USC Digital Folklore Archives / Posts Tagged ‘play’
Holidays
Rituals, festivals, holidays

African Christmas Festival

Main piece:

On African christmas festival, the kids sing african songs such as “christmas in africa” song. The song is about family gathering in Christmas and slaughtering a cow and chimombe (means cow). Whenever there’s a festival, there’s a slaughtering. All of that was in the informant’s school. She said that maybe in rural places they might still be against white people and avoid white tradition. However, she is from the part of Africa that is urban and the capital city.

On that day, they eat Christmas cookies and cake but if they want a more traditional food they eat sadza or fried worms, which some people like and some don’t.

She recalls performing a play. In the play, she married a guy. Since it’s christmas they’re coming back to their hometown and the family celebrates their return. They’re so excited that their son is bringing wife. In a Zimbabwe wedding, the whole family gathers and in a book it says they are supposed to hide in a rock and come out.

Yulule is the sound that comes up from stomach that the natives make. Even though the informant is not a native, she just copies them. The sound means that you’re happy.

 

Background information (Why does the informant know or like this piece? Where or who did they learn it from? What does it mean to them?):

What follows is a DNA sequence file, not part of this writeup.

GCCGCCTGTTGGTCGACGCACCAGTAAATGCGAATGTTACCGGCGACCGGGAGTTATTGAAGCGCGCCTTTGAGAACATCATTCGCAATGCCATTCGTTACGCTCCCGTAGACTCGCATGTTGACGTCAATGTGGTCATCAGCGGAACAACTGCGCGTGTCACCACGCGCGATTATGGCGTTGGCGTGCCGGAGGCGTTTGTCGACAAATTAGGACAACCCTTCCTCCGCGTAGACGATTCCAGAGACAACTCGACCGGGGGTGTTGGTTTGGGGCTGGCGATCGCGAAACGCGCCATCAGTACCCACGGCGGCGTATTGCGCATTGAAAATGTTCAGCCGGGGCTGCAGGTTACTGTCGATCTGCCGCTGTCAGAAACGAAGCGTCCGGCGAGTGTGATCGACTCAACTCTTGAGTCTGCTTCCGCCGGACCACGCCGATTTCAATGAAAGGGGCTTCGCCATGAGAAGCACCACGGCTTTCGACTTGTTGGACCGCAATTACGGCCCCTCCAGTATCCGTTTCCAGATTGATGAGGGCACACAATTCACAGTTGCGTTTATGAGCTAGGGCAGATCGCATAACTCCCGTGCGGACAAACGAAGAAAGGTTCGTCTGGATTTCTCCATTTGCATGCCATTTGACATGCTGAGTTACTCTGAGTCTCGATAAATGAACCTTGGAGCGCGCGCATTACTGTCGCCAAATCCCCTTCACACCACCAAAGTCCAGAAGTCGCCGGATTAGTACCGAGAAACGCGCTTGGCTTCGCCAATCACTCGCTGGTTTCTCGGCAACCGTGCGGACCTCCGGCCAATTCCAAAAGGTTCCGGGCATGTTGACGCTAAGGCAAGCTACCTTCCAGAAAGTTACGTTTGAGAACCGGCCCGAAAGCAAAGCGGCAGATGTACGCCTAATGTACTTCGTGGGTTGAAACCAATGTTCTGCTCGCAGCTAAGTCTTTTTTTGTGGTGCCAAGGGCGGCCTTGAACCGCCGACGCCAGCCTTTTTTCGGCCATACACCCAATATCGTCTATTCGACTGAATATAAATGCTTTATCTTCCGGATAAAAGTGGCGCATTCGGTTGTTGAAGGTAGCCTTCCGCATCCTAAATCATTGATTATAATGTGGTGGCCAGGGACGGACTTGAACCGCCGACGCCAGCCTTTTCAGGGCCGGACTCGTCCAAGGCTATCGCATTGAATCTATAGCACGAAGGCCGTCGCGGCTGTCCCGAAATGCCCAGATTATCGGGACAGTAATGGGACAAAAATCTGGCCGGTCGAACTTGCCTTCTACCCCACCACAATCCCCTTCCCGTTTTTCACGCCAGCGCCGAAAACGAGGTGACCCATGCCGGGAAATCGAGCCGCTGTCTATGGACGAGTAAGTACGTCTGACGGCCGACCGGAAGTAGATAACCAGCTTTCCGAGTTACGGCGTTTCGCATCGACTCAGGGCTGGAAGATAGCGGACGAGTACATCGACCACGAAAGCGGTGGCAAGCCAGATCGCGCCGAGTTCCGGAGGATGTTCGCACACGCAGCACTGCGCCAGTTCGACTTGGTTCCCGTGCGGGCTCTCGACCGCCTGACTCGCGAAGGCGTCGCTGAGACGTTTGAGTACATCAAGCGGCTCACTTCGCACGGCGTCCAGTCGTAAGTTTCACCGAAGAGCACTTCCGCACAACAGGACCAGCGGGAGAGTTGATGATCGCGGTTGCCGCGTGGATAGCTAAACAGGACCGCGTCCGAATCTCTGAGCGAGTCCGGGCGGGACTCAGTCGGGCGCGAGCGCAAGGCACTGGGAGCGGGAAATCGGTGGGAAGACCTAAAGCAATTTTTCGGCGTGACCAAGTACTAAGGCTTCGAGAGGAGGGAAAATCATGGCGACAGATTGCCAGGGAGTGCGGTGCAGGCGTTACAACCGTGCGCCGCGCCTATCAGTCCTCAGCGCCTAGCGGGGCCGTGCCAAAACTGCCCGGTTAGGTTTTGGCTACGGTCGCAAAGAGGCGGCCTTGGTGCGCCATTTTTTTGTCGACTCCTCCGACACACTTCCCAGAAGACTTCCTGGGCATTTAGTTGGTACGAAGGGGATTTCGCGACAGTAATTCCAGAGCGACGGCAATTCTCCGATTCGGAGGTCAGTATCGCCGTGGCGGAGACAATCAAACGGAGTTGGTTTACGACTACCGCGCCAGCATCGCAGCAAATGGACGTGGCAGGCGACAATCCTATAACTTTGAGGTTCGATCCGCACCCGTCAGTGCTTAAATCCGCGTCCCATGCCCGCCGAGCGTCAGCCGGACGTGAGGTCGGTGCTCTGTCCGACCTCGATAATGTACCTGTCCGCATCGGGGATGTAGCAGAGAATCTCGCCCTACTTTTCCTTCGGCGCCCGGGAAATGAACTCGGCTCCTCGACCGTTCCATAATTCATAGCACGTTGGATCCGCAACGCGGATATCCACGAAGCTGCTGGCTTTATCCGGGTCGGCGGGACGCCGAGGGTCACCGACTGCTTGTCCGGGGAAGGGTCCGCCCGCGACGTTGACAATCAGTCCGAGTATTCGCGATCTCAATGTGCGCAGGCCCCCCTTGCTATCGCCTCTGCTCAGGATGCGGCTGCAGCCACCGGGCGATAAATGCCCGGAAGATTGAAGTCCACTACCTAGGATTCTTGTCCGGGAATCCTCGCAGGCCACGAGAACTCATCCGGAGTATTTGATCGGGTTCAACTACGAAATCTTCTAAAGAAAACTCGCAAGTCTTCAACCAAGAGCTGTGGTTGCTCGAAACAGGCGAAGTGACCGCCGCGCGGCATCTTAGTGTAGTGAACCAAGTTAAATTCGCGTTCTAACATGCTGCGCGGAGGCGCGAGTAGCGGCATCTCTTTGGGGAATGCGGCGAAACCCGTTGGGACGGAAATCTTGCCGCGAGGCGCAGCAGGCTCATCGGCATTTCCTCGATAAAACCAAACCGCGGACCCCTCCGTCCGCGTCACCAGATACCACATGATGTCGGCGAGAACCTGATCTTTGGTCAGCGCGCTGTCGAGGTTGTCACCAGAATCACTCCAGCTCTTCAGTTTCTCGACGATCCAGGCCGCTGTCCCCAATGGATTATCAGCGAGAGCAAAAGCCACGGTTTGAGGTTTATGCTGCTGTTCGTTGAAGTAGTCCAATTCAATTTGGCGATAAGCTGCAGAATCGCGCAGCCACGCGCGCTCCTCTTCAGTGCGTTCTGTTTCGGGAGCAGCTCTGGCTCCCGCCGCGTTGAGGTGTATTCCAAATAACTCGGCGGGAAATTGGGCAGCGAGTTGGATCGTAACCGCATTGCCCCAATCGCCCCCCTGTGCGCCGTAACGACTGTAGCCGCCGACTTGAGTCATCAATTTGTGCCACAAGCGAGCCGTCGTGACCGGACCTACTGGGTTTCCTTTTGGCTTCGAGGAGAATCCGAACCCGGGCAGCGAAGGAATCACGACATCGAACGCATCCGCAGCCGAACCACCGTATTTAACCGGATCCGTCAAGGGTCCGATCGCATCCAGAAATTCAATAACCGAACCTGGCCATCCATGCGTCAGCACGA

Informant knows about this festival because she participated in it when she lived as a foreigner in Zimbabwe. She was the main character (wife) in the play.

Context (When or where would this be performed? Under what circumstance?):

It happens during Christmas. This particular event was at an elementary school.

Personal Analysis:

This festival seems very different from the American traditional Christmas festivities. I don’t think anything is similar except christmas cookies. Americans sing songs too, but I’ve never heard of a “Christmas in Africa” song before. As a non-native in Africa, the informant has a more objective view on this festival because it was new to her at one point too.

general

Trot Trot to Boston

The informant is a 22 year old college graduate that is now working at a software company in Madison, WI. He grew up in Upton, Massachusetts until he left Upton to go to college in Los Angeles, California. . Upton is a small (population 7,542) town about 45 minutes south-west of Boston. He grew up in a loosely Catholic household with both of his parents and two younger sisters (3 years younger and 7 years younger).

I first heard this rhyming song before I thought to collect it, approximately 2 years ago when he jokingly performed the piece for me. I asked him to repeat the rhyme and asked him a few more questions about it on the date specified below. The song/rhyme is usually said by parents to their small children. He mainly remembers his father saying the rhyme to him and his younger sisters when they were small enough to easily fit on his lap but old enough to sit upright (i.e. they were not newborns).  The words are as follows:

Trot trot to Boston,

Trot trot to Lynn,

Watch out little baby,

Or you might fall in!